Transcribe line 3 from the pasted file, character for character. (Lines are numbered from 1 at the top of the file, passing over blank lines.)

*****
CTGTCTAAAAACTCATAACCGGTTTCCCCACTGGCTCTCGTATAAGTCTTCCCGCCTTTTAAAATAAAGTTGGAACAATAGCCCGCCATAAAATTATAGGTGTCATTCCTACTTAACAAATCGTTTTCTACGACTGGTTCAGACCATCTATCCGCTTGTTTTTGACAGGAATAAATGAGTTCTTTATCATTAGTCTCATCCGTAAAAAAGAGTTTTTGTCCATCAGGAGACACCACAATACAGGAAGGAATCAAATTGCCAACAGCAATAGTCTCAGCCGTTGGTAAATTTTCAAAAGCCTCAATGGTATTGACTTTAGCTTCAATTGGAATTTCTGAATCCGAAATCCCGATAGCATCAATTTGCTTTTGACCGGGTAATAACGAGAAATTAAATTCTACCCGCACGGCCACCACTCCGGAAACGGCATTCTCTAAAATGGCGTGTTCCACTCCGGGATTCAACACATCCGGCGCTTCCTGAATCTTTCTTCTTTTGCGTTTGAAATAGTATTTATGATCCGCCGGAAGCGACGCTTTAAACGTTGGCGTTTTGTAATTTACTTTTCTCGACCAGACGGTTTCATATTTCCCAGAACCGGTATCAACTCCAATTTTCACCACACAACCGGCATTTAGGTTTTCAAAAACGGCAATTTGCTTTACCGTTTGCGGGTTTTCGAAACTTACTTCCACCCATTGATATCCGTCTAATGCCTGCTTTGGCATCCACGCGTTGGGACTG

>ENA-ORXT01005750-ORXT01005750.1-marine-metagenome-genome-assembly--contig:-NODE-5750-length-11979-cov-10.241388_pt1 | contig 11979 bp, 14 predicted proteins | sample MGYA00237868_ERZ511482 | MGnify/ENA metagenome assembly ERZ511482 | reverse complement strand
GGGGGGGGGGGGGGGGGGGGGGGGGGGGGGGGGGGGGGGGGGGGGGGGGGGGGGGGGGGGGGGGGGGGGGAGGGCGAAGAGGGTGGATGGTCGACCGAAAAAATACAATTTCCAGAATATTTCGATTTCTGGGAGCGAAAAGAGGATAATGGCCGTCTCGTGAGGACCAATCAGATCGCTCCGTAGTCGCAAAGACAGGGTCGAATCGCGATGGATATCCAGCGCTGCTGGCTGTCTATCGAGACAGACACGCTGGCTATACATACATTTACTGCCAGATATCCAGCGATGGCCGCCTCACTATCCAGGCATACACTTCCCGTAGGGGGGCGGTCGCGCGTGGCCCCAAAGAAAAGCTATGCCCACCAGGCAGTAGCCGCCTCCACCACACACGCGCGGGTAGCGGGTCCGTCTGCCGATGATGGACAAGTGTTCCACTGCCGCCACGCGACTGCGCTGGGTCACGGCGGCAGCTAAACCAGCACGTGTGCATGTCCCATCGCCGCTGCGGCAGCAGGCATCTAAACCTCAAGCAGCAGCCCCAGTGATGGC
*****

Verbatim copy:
GGGGGGGGGGGGGGGGGGGGGGGGGGGGGGGGGGGGGGGGGGGGGGGGGGGGGGGGGGGGGGGGGGGGGGAGGGCGAAGAGGGTGGATGGTCGACCGAAAAAATACAATTTCCAGAATATTTCGATTTCTGGGAGCGAAAAGAGGATAATGGCCGTCTCGTGAGGACCAATCAGATCGCTCCGTAGTCGCAAAGACAGGGTCGAATCGCGATGGATATCCAGCGCTGCTGGCTGTCTATCGAGACAGACACGCTGGCTATACATACATTTACTGCCAGATATCCAGCGATGGCCGCCTCACTATCCAGGCATACACTTCCCGTAGGGGGGCGGTCGCGCGTGGCCCCAAAGAAAAGCTATGCCCACCAGGCAGTAGCCGCCTCCACCACACACGCGCGGGTAGCGGGTCCGTCTGCCGATGATGGACAAGTGTTCCACTGCCGCCACGCGACTGCGCTGGGTCACGGCGGCAGCTAAACCAGCACGTGTGCATGTCCCATCGCCGCTGCGGCAGCAGGCATCTAAACCTCAAGCAGCAGCCCCAGTGATGGC